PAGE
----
Chris Kimball


Chris Kimball is proof positive that a fat logbook full of multiengine and turbine experience is not an absolute requirement to move safely and swiftly into a single-pilot Twin Commander cockpit.

Kimball, 26, had just over 600 hours total time and all of 10.5 hours multiengine time when he began flying 690JK, the TPE331-10T-powered 690B owned and operated by Belt Tech, the Washington, Indiana-based, family-owned company where he serves as vice president.

Kimball was flying Belt Tech’s Piper Saratoga when, on his recommendation, the company bought the Commander through Eagle Creek Aviation Services. Kimball completed pilot initial training at FlightSafety International, then flew with Ed Maher, Eagle Creek’s most experienced Twin Commander pilot, to gain proficiency.

He’s on his own now, flying Belt Tech people on business missions, and family on vacation trips to such places as Las Vegas; Sequoia National Park in central California; and “bucket list” destinations like Breckinridge, Colorado, for winter snow and the Caribbean’s St. Maarten for winter sun.

“We love it,” Kimball says of the Commander. “To this point it’s doing everything we wanted it to do—take six adults anywhere, and keep us out of the weather. And it’s done it every time.”

Kimball’s fast track to flights levels flying may not be so surprising given his history. On his 16th birthday he skipped school to make his first solo flight. He did it in his father’s Piper Warrior. Over the next year he continued his flight training, and he also began an apprenticeship as a mechanic at a local aircraft maintenance shop. On his 17th birthday he took his Private Pilot check ride, and a little more than a year later earned his Airframe & Powerplant certificate. Fast-tracking once again.

Kimball stayed with the maintenance shop for the next couple of years, he got married, and he quit flying. Not because he lost interest, however: “I didn’t want to do it if I couldn’t do it right,” he says. “There were too many guys at the airport who flew just enough to get themselves in trouble.”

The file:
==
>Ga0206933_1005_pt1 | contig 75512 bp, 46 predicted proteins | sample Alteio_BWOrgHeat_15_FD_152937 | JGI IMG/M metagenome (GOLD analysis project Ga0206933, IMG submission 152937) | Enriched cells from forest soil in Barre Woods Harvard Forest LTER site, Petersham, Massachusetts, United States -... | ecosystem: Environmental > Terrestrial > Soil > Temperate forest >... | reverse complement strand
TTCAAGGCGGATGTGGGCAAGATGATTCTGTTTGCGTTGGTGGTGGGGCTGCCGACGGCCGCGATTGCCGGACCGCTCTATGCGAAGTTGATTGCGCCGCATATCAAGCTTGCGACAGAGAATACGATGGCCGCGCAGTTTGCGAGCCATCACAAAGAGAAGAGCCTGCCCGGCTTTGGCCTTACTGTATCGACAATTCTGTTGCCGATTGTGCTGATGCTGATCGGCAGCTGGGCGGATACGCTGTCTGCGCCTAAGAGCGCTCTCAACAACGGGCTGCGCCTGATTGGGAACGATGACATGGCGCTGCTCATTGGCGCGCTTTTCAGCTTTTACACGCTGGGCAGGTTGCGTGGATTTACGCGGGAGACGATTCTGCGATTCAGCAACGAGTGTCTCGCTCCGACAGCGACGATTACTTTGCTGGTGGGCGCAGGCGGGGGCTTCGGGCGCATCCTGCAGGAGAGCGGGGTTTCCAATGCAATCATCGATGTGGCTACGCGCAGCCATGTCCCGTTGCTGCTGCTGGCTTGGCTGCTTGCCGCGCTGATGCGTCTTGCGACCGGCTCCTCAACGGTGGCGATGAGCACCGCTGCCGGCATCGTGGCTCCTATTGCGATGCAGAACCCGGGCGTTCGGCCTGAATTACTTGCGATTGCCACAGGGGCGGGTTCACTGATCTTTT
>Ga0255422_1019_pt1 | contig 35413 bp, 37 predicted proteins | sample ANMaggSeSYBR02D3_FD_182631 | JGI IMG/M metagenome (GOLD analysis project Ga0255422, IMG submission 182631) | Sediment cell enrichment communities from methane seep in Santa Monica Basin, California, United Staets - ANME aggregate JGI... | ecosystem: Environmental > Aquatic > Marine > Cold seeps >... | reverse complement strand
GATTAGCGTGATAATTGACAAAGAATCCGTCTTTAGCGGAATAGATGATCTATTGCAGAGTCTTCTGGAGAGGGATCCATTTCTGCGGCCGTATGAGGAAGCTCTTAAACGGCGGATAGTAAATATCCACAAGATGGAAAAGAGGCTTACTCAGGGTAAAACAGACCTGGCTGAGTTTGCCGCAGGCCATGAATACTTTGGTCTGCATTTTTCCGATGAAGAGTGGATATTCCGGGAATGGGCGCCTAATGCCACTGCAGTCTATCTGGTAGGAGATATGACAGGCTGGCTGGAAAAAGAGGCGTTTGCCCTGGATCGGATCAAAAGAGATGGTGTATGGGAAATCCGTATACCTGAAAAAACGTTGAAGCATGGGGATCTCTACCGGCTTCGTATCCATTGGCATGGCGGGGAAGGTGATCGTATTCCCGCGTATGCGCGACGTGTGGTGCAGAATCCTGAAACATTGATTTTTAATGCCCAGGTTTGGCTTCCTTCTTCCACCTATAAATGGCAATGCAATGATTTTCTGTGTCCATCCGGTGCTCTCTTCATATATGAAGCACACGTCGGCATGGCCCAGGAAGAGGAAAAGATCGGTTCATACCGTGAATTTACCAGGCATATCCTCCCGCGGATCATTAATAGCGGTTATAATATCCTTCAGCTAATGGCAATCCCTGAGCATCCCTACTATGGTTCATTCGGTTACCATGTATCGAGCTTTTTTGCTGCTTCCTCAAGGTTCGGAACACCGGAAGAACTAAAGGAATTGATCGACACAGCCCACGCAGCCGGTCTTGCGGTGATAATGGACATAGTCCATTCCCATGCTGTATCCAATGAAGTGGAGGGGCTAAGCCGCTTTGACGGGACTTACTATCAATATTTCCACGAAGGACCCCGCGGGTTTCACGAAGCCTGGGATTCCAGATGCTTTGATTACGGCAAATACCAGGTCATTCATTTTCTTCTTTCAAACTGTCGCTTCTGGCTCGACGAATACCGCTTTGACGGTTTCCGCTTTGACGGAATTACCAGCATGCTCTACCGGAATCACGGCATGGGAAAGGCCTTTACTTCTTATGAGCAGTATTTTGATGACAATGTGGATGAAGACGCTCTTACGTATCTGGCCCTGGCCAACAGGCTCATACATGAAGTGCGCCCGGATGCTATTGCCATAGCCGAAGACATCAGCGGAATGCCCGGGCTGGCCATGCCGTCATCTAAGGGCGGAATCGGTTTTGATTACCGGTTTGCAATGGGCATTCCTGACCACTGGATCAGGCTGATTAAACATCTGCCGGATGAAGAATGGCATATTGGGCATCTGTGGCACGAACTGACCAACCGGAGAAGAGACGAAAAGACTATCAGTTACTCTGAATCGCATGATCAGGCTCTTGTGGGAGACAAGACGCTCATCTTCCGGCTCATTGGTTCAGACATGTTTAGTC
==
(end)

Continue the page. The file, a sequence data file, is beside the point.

He eventually joined his father-in-law’s company, Belt Tech, which services and maintains heavy-duty conveyer systems for power plants, mining companies, and other industrial operators. Like other Belt Tech employees, Kimball was making long, overnight drives to visit branch offices and customers. That led to a conversation. “We got to talking,” Kimball says. “If we had an airplane we could be there and back the same day. We could make better use of our time.”

Kimball got current, Belt Tech bought a Piper Saratoga, and he became the company pilot. Within a few months it became clear that cross-country business travel was nearly impossible without an instrument rating. “We couldn’t fly much between November and March,” he says. One experience in particular convinced him to get the IFR rating. “I had a business trip with the sales manager and one other guy, and some weather came in. We were sitting there waiting for it to lift. The sales manager got a call—his 4-year old daughter had been in an accident, and they were transporting her to the hospital because she had a broken neck. We were stuck in Missouri because of a low-pressure system, yet 15 miles to the east it was VFR. I said, ‘I can’t go guys. I can’t do it.’ The sales manager rented a car and drove home.”

While he was waiting for the weather to improve Kimball went online and booked an accelerated IFR training course. A few weeks later he flew the Saratoga to Beaufort, South Carolina, and fast-tracked the rating.

With the capability afforded by Kimball’s IFR rating, Belt Tech increasingly relied on the Saratoga to support its business. By the end of 2012 he had spent nearly 400 hours flying the big single. Flying saved hours of driving and nights spent in hotels. The airplane had a new engine and good avionics and fulfilled the mission requirements well enough, save for one critical redundant system—a second engine. The logical solution was to upgrade.

In the summer of 2011 Kimball earned his Commercial certificate with multiengine rating in Winter Haven, Florida. His father-in-law met him there and, following the fast-track plan, spent an intensive two weeks earning his Private pilot’s certificate.

Kimball surveyed the field for a piston twin that could deliver the desired range, payload, performance, and reliability at a fair price. Value was a primary criterion, but Kimball was disappointed with what he saw. The search expanded to encompass turboprops—or, more accurately, some turboprops.